Budget problems in Logan County schools could result in teacher, Junior ROTC cuts

By Alex Thomas in News
LOGAN, W.Va. — Seventy teachers may be cut from Logan County Schools, according to a proposal put forward Thursday by Logan County Board of Education president Paul Hardesty.

Tax revenue for Logan County schools has fallen from $23.4 million in 2015 to $20.5 million last year.

Hardesty said another problem the board is facing is problems related to overspending by the previous county board.

“Logan County [Schools] in 2014 had an unrestricted cash account balance of about $23 million,” he said. “Through capital outlay, excessive spending, overtime, many personnel service positions over formula, we just got to where we were spending more than we were taking in.”
“If we keep spending like we’re spending, for fiscal year 2017-2018, we’ll have a zero unrestricted balance.”

The next fiscal year’s budget will be around $90 million, according to Hardesty.

Since 2013, the county has gone from 27 positions more than the state school aid funding formula allows to around 90 currently. This is despite tax revenues and enrollments declining during that same period.

Hardesty, who became board president in July 2016, said the previous board continuously paid for projects that the previous board failed to fully make transparent.

“They did a capital project for a small grade school, put four classrooms in a small gymnasium,” he said. “Initially budgeted at $2.3 million, now at $4.2 million because they ran into construction problems.”

When the board went to the state School Building Authority for a new school in Chapmanville, the board put forward $6 million dollars while the agency put forward $6.5 million.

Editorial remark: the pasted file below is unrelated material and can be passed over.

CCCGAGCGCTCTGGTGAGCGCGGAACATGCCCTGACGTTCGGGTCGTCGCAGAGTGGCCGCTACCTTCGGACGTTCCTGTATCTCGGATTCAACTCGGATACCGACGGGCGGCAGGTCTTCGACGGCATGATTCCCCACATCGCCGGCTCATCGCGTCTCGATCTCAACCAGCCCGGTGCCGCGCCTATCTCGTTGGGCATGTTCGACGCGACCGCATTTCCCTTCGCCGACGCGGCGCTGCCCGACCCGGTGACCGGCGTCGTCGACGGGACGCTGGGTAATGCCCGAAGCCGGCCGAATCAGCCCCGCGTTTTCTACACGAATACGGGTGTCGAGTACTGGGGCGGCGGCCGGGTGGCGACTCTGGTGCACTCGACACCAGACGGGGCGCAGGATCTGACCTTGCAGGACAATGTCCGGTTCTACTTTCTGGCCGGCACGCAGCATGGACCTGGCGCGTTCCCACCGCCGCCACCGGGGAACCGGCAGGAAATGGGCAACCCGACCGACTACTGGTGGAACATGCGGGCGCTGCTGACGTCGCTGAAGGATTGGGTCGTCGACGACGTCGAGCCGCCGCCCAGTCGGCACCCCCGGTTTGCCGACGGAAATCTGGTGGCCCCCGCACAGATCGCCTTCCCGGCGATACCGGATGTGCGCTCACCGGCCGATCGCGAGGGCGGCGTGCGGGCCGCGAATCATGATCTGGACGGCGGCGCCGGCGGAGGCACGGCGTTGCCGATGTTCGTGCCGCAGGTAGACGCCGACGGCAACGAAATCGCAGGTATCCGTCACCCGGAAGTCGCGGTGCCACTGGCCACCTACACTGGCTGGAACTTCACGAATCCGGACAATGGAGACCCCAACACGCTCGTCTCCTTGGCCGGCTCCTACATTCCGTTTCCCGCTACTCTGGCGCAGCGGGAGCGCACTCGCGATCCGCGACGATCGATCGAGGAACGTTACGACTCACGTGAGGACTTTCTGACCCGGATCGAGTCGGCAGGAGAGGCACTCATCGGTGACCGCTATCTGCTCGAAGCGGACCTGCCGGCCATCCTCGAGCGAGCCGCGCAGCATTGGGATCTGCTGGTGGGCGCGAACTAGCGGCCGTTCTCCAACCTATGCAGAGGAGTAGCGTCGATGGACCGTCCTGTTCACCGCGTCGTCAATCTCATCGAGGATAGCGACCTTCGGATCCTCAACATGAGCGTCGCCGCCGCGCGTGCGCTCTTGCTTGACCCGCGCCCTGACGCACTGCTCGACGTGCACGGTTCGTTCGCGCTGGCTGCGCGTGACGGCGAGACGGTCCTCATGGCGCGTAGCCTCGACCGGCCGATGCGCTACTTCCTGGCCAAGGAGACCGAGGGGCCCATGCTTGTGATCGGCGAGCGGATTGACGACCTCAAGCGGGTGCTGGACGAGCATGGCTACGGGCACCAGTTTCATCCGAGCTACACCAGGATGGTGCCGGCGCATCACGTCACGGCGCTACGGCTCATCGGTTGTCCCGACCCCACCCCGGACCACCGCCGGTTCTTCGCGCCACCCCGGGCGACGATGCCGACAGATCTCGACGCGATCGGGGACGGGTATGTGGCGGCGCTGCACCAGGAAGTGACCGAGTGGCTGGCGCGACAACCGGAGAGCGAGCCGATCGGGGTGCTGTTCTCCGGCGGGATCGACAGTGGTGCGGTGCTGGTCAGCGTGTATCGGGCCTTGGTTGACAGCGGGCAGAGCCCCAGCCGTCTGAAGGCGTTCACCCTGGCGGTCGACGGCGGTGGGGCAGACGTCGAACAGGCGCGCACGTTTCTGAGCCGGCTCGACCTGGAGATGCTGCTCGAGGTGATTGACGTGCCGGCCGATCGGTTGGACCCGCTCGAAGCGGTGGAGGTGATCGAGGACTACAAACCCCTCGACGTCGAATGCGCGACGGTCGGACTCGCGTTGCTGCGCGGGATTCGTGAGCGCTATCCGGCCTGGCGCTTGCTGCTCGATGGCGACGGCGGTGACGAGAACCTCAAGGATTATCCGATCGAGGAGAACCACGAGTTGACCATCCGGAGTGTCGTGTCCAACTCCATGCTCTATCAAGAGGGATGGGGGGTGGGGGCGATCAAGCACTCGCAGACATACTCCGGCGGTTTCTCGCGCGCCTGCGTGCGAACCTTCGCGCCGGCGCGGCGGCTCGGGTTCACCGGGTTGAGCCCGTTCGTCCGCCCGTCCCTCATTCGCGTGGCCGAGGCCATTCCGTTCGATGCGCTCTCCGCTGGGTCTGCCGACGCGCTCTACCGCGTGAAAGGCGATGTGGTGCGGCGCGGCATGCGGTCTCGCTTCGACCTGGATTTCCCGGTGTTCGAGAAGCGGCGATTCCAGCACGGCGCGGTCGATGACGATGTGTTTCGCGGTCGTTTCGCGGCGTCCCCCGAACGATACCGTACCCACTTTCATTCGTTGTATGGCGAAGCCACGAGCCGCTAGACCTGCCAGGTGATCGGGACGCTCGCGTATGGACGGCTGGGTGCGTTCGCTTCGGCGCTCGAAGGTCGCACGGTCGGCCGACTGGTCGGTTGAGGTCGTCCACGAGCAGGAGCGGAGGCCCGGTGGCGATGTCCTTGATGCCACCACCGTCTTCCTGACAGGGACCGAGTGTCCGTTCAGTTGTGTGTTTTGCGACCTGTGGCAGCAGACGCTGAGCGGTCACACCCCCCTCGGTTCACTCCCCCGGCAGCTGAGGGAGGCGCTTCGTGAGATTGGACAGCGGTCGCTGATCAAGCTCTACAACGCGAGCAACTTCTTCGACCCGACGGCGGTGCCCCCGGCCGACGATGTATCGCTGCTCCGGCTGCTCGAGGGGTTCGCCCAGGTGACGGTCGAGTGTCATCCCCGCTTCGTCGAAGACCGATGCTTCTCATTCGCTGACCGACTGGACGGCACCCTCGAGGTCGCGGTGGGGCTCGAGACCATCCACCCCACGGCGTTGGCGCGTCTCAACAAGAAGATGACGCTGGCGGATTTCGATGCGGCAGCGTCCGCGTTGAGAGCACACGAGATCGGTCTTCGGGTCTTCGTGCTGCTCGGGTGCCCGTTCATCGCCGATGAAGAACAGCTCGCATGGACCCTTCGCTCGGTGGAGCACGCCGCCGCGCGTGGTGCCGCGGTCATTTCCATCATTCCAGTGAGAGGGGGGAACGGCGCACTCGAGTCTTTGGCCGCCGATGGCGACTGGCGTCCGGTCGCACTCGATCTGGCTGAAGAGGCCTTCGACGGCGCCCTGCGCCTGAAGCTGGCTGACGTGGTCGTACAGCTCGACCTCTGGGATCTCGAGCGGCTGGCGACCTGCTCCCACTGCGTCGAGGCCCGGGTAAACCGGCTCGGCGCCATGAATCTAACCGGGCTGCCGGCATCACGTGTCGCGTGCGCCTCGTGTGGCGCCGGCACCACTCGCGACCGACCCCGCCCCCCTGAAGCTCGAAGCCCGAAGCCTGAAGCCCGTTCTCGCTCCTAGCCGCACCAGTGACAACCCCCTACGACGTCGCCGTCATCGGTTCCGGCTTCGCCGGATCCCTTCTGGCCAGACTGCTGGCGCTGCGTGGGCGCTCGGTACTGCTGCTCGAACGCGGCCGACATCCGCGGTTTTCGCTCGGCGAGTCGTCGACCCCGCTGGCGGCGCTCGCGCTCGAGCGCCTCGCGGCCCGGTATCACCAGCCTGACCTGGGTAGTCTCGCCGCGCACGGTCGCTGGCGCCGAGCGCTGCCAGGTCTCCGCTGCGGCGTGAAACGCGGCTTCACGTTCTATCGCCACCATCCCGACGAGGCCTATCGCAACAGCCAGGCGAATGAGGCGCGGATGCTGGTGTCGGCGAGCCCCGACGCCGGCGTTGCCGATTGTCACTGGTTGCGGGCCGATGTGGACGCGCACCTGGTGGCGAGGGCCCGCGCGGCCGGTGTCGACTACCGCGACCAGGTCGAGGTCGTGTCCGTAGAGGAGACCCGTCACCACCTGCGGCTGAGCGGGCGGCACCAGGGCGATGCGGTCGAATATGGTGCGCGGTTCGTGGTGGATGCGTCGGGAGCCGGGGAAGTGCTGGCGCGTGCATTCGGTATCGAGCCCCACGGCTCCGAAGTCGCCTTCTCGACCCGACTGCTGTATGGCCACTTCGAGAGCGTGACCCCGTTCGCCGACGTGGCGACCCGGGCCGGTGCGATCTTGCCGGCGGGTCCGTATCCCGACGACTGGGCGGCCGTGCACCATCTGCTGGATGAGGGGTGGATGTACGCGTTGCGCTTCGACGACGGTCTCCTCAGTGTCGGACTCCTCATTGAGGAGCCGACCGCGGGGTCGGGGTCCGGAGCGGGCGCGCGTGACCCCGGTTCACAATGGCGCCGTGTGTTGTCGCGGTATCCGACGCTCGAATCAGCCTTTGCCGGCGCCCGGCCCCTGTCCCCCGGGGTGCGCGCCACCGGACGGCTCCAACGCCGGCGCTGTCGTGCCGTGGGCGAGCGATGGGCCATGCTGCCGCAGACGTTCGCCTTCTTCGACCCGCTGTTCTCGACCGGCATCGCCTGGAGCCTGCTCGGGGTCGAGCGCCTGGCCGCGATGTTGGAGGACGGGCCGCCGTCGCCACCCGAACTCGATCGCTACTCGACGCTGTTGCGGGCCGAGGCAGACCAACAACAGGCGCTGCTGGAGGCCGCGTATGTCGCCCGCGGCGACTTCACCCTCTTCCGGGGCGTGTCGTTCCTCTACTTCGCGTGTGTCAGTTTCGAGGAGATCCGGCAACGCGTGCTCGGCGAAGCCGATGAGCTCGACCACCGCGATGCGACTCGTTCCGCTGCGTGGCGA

“Makes no sense to me,” Hardesty said.

Other purchases Hardesty mentioned included a $2 million purchase of energy-efficient lighting and fixtures.

Additionally, the board will lose $880,000 from the state aid formula because of declining student enrollment.

Another cut Hardesty proposed is eliminating the Junior ROTC program at Chapmanville Regional High School, Logan High School and Man High School.

Cadets spoke out against the proposal at Thursday’s meeting. The school system has more than 400 cadets across three schools.

The Chapman Regional High School JROTC is 50 percent funded by the school board. The programs at Logan High and Man High schools are fully funded by the body.

Hardesty said he wants to try to fund the program.

“We have to weigh as a board can we find a way to keep that program functionally, and we’re going to try to find a way to do that,” he said. “Are we putting a Band-Aid on a patient that needs a tourniquet? Absolutely, but for the sake of these kids, we’re going to give it every effort we can to try to find some dollars.”

The board will vote on next fiscal year’s budget April 6.